Pharma R&D Hasn’t Met all the Needs of the Ageing Population, Say WHO

Global pharmaceutical R&D needs to focus on patient-centred rather than disease-related measures in order to meet the ‘real’ needs of a global ageing population, according to the World Health Organization.



The 2013 WHO Priority Medicines report states that pharmaceutical researchers need to change their current research and development approach so as to effectively help the larger patient population. Although there has been extensive progress in the advancement of diagnostics and medicines for various disease areas, since the original 2004 WHO report, there are a number of pharmaceutical gaps that still exist, as several patients within the current ageing demographic are not catered for.

Director of the WHO’s Essential Medicines Products department Kees De Joncheere provides an example of these gaps as she says, “Multiple small-scale trials of combination therapy have been undertaken but no large scale studies have been initiated. One such example is fixed dose polypills for ischemic heart disease (or myocardial ischaemia),Although there are some promising results from small trials, we need the investment in large-scale trials to have the evidence to see if we can get the right formulations and make this work in practice to save more lives.”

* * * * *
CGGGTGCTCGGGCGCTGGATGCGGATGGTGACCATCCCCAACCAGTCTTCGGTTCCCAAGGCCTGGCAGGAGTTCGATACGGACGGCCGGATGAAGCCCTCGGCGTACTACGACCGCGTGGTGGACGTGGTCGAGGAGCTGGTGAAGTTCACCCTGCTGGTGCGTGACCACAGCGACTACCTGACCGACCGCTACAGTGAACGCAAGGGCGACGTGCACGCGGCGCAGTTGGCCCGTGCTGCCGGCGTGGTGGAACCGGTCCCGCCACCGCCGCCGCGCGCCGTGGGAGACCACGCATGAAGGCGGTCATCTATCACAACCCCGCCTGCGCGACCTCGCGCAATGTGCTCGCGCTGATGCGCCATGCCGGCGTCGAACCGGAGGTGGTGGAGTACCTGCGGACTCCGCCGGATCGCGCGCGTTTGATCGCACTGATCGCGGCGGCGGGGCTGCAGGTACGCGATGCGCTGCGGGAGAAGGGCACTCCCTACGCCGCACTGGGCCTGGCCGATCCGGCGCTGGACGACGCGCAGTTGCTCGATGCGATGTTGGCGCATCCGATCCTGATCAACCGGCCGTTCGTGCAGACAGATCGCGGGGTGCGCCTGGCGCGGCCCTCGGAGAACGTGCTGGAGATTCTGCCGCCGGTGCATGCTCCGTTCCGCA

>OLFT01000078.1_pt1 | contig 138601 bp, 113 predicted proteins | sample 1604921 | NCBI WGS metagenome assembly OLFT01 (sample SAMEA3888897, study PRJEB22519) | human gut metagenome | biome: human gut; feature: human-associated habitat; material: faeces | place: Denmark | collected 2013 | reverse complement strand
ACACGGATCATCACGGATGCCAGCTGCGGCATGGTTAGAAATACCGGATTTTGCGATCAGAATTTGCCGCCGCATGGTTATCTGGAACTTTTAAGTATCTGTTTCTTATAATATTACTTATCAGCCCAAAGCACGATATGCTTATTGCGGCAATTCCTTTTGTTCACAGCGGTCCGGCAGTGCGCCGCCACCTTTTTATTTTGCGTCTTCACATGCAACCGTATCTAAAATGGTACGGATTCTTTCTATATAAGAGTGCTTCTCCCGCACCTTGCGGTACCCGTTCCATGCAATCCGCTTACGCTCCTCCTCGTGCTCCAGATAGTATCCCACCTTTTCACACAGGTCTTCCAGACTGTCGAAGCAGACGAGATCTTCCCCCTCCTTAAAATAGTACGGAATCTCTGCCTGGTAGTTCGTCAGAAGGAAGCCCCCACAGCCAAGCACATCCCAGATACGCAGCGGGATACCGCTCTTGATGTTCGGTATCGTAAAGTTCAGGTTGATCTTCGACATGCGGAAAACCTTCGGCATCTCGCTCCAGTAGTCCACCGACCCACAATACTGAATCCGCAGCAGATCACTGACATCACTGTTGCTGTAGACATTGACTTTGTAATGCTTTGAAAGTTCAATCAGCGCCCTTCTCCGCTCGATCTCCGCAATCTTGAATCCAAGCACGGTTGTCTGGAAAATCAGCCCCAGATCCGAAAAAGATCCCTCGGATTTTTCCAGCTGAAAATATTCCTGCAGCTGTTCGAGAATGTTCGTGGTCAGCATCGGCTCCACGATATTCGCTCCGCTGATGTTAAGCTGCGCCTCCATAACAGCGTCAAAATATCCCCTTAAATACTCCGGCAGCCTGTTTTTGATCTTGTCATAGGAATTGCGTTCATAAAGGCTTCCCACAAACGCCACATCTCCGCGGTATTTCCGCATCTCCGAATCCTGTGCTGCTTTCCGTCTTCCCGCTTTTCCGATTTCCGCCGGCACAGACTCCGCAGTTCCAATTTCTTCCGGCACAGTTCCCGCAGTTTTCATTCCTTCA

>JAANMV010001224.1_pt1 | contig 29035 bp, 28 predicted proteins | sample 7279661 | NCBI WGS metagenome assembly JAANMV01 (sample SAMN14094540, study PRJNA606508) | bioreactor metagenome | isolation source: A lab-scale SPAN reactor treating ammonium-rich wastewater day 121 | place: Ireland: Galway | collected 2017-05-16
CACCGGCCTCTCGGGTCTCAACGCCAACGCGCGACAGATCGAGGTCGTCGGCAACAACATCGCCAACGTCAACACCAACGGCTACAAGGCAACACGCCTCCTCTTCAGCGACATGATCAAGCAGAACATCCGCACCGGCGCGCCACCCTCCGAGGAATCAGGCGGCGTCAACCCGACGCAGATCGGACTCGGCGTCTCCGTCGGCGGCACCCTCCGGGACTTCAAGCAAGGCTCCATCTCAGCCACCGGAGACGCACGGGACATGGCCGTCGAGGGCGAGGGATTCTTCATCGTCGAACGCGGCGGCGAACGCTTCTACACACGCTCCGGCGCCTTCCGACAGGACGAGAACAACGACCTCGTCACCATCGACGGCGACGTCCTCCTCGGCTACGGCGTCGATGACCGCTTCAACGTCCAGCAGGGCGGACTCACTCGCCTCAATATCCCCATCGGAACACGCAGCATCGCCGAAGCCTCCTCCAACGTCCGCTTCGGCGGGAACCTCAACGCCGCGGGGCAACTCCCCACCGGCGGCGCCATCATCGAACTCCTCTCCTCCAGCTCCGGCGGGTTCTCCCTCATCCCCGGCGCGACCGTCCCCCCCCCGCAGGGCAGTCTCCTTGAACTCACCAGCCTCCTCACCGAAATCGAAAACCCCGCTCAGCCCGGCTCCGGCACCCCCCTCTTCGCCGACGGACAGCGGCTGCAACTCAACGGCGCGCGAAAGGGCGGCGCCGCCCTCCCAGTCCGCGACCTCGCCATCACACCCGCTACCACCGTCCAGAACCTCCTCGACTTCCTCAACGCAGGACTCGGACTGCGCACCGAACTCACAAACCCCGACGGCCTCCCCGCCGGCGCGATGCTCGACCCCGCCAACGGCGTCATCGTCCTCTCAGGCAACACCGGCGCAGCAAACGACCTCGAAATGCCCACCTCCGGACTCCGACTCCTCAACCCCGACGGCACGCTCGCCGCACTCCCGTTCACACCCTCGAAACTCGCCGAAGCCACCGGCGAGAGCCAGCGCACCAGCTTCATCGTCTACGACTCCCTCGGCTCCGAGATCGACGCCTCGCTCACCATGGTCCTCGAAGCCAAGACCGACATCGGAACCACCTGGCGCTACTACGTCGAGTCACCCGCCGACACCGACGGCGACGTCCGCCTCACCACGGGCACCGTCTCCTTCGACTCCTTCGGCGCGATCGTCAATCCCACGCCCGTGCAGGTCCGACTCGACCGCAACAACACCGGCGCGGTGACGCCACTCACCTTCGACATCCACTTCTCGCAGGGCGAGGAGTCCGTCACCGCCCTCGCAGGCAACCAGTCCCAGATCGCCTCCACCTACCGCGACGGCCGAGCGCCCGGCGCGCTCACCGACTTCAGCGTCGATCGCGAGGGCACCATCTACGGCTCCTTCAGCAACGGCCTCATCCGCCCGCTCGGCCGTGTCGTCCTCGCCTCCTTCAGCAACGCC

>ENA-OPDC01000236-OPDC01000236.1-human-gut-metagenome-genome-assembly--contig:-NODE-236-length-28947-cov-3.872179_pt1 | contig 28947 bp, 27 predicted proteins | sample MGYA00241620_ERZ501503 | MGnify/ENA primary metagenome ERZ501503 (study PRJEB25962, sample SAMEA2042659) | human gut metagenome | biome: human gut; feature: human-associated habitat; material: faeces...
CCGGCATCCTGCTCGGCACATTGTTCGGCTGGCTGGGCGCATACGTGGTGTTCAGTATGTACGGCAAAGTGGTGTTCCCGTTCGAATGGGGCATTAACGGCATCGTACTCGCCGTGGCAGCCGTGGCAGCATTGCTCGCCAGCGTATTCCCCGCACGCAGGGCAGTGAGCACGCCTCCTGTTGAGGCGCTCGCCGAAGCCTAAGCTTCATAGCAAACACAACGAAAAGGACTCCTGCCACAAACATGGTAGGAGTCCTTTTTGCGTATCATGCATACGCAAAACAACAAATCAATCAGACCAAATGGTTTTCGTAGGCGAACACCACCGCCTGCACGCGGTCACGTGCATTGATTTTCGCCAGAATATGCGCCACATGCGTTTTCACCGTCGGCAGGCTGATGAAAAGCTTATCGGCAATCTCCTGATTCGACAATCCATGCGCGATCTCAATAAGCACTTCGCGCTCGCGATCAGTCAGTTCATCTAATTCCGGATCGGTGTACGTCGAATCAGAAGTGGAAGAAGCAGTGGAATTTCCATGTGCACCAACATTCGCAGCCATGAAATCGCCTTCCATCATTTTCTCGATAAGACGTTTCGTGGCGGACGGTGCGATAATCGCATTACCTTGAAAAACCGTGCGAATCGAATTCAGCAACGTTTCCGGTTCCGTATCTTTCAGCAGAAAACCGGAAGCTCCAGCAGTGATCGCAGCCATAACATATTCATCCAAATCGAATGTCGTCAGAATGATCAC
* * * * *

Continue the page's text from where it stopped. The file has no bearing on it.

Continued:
Nina Sautenkova, from the WHO Health Technologies and Pharmaceuticals division, also echoes the need for being more patient-centred as she states that, “Despite an over three-fold rise in spending on pharmaceutical research and development in Europe since 1990, there is an increasing mismatch between people’s real needs and pharmaceutical innovation. We must ensure that industry develops safe, effective, affordable and appropriate medicines to meet future health needs.”

As well as large-scale trials to satisfy the needs of the wider patient population rather than just disease areas, this report also highlights the need for more medicines that could do without storage in cooler temperatures. Treatments such as oxytocin for childbirth and heat-stable insulin for diabetes are a vital benefit to health services in countries that lack a consistent source of refrigeration.  

Additionally, further pharmaceutical innovation is required in relation to special groups of patients such as children, women and the elderly, who have unique needs for dosage products and forms. In particular, further research is required on the use of electronic health records (EHR’s) within these populations so as to gather information on the safety and effectiveness of medicines. Pharmaceutical researchers should also encourage the development of more appropriate formulations for children and the elderly.

This report also provides recommendations on stratified medicine, systems for market authorization and pricing reimbursement procedures as well as methods for moving public-private partnerships forward.


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